When Henry Liddell wrote "Scotland Yet", he showed the words to James Hogg (1770-1835), another and more famous local writer. Hogg lived in and came from Ettrick, a few valleys and about 20 miles to the west.
James Hogg was born into a sometimes destitute sheep-farming family and for much of his adult life was himself a sheep herder. One result was his being given the sobriquet of "The Ettrick Shepherd", often meant patronisingly. (Since, in Scotland and much of England, a hogg is a young sheep, his real name is an aptronym.)
Hogg's most famous prose work was Private Memoirs and Confessions of a Justified Sinner, which you can read here. Before that he had established himself as a major poet.
In time, Hogg's largely middle-class readers tired of the novelty of reading the work of someone of such lowly station in life. Also, like his similarly impecunious hero Robert Burns, Hogg was a questioning writer, critical of the status quo. This alienated some, especially the snootier Edinburgians.
As the Dictionary of National Biography puts it: "James Hogg's status as a major writer was not fully recognized in his own lifetime because his social origins led to his being smothered in genteel condescension."
Hogg was a longtime friend of Sir Walter Scott (1771-1832), financially the most successful of the literary figures associated with this part of the Borders and the last I'll mention.
Born and educated in Edinburgh, Scott spent some of his childhood at his grandfather's farm at Sandyhowe, near Kelso. There he heard many of the folk tales and legends that he later drew on in his writings. Like his father he became a lawyer, his first pleading being in Jedburgh (which gives me an excuse to show this picture of the abbey ruins there.)
While building his practice, Scott started writing poetry and published a collection of ballads, The Minstrelsy of the Scottish Borders, in 1802. This led on to The Lay of the Last Minstrel, Marmion, The Lady of the Lake and others. This romantic material was later echoed in his immensely popular novels, beginning with Waverley in 1814.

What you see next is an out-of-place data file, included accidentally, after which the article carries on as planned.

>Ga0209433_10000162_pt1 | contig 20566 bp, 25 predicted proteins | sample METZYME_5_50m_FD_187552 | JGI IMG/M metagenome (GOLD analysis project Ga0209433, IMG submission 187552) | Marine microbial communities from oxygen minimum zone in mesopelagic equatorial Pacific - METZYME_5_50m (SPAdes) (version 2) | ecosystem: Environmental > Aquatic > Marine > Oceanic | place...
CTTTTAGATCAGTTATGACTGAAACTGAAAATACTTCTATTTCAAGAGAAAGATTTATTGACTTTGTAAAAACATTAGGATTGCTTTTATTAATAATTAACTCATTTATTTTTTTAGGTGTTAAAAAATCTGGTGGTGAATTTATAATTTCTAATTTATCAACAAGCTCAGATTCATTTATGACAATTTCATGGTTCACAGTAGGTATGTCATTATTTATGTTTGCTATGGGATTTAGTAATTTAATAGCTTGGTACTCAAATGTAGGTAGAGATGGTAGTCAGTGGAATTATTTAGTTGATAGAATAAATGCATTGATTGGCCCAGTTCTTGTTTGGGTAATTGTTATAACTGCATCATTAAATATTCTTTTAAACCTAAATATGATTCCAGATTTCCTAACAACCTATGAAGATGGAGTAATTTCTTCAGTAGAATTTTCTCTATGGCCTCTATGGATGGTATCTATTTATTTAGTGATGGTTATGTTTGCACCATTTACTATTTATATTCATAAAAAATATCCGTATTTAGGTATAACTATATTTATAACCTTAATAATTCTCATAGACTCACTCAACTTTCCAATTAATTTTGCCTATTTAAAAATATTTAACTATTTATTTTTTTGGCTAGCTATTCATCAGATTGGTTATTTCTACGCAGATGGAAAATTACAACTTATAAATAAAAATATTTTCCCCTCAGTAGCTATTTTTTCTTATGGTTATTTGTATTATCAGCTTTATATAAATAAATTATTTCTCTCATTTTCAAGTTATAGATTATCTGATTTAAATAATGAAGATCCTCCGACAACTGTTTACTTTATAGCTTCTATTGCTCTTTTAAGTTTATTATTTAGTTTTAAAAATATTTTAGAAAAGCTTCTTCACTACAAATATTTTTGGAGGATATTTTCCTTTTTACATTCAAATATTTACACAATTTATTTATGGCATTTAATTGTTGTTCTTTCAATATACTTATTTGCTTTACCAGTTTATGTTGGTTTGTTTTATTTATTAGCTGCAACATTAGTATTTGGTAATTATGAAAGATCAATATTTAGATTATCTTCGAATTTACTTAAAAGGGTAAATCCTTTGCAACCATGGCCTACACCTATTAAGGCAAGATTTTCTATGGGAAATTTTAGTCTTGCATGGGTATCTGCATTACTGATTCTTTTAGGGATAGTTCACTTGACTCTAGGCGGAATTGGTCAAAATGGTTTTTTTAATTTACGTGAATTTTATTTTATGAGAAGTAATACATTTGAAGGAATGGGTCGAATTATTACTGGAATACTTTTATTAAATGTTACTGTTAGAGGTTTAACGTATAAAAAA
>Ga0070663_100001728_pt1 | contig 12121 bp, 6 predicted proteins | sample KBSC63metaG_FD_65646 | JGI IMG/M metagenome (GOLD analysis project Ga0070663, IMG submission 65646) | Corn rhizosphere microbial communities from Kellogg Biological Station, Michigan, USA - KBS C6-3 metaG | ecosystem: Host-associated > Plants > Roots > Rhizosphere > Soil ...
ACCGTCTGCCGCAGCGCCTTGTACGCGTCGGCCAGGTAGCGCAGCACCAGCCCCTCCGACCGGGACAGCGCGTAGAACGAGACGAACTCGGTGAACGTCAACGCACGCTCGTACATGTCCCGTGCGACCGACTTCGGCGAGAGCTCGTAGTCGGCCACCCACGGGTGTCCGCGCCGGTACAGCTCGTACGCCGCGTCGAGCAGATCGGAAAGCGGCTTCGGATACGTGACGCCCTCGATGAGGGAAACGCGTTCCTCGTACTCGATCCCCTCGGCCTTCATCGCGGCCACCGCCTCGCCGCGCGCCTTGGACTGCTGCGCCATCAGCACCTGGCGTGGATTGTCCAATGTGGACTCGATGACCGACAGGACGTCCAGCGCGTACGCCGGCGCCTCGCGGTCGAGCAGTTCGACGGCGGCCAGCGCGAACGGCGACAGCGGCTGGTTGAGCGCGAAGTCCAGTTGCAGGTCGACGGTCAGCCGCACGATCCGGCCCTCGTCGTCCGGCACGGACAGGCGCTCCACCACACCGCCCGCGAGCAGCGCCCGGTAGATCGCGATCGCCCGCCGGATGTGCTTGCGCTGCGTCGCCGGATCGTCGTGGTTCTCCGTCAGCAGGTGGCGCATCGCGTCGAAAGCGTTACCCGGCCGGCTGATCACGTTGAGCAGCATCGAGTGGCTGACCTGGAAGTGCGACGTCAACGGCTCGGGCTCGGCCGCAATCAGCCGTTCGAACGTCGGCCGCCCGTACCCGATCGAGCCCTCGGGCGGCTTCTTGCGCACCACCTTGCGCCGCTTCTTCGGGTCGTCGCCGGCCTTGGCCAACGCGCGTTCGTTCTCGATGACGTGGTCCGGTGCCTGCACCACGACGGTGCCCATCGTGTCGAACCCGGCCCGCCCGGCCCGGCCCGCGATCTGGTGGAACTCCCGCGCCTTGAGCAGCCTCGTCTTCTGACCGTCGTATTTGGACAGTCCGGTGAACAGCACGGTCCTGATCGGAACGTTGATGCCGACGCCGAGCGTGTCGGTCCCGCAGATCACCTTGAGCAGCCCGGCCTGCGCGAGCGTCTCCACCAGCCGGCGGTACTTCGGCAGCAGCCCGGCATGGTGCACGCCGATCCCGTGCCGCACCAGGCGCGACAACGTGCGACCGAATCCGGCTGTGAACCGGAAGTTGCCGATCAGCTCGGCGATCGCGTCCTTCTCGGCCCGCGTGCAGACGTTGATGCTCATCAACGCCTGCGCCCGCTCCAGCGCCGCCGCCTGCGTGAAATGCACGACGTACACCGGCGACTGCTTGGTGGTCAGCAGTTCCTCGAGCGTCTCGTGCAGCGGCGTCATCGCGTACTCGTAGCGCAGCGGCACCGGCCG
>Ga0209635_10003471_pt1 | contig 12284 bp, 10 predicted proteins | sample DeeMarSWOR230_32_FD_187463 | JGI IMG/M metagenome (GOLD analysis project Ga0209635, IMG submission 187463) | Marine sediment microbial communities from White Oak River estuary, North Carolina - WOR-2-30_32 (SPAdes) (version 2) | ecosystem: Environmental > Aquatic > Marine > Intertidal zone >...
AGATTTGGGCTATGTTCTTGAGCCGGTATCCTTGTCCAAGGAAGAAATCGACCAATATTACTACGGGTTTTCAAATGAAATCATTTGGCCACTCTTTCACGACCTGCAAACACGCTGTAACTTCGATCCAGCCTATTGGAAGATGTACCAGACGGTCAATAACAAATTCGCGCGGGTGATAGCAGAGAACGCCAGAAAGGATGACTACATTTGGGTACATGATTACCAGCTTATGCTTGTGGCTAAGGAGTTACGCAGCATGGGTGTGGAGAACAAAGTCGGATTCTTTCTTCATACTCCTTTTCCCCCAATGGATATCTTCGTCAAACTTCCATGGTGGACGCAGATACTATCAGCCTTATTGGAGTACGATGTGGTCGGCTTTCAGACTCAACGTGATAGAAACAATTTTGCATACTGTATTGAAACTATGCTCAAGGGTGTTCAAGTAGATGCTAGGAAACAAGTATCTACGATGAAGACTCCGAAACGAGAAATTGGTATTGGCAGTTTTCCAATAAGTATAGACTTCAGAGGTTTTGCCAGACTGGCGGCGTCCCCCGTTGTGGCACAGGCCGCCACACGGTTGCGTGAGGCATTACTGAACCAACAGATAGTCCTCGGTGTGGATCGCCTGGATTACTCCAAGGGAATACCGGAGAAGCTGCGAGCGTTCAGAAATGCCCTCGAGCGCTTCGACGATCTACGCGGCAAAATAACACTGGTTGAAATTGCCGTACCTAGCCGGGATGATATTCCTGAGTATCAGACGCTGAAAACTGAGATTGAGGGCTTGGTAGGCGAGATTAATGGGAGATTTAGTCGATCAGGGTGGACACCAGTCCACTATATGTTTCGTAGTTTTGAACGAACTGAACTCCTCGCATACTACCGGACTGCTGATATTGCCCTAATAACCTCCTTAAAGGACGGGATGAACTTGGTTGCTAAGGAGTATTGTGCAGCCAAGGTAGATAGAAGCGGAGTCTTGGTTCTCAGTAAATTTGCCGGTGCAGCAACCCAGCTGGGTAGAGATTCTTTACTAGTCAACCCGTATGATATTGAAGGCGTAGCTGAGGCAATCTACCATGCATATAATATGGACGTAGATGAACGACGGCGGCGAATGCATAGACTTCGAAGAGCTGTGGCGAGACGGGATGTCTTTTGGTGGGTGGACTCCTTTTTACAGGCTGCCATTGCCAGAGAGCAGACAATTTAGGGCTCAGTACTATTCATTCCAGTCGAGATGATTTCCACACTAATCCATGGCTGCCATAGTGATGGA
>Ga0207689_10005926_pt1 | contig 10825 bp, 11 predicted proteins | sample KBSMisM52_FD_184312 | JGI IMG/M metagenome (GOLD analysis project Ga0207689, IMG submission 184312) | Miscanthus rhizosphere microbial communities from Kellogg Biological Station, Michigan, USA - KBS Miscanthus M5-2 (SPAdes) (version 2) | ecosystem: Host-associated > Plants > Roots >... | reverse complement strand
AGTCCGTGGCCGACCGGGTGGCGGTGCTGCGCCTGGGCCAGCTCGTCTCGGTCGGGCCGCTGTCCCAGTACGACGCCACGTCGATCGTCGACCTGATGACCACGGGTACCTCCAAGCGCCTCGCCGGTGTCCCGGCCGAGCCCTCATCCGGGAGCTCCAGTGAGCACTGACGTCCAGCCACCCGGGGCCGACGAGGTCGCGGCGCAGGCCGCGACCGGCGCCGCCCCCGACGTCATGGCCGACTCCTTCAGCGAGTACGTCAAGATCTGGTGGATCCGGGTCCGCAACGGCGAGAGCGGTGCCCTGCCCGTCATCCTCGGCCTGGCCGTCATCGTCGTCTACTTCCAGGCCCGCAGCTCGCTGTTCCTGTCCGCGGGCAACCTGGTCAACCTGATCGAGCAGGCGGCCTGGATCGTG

Meanwhile, through a combination of ability, hard work and patronage, Scott became Sheriff-Depute [sic] of Selkirkshire in 1799. A dozen years later, he bought the property at Abbotsford, near Selkirk, that he transformed into the grand house and estate that we see today.
I find it remarkable that so many gifted writers should come from this part of Scotland (and there may be others I have left out). Apart from the big cities, I can think of only one other similarly compact area in Britain that has provided or was home to so many famous literary figures. That place is the Lake District, associated with Wordsworth (William and Dorothy), Southey, Coleridge and Ruskin, followed slightly less luminously by Beatrix Potter, Arthur Ransome and Melvyn Bragg.
Anyway, before I figuratively leave the Borders, I feel I should mention one other figure who adds lustre to the area's reputation. It is the engineer, Thomas Telford (1757-1834). He was born in Westerkirk, about eight miles north-west of Langholm. This page on Undiscovered Scotland gives you some idea of his astonishing accomplishments. The picture is of one of his minor productions.
A bit of a downer
Understandably, and in my view rightly, large bookshops and supermarkets in Scotland usually have at least one set of shelves labelled "Scottish Writing" or similar. There's always plenty of choice. BBC Scotland also has a helpful set of pages - Writing Scotland. ("You start with a big 'S'…")
Another shelf label that caught my eye recently was in a branch of WH Smith. There, next to the massed biographies of nonentities, was a section labelled "Tragic Life Stories".
Can you imagine? "I'm feeling in a really cheerful mood today. What can I do to cure that? I know, I'll pop into Smiths and get a really depressing book about someone's unavailing fight against the forces of fate and upbringing. That'll set me right again."
They're a sort of literary put-me-down. I don't see me buying much in that genre, somehow.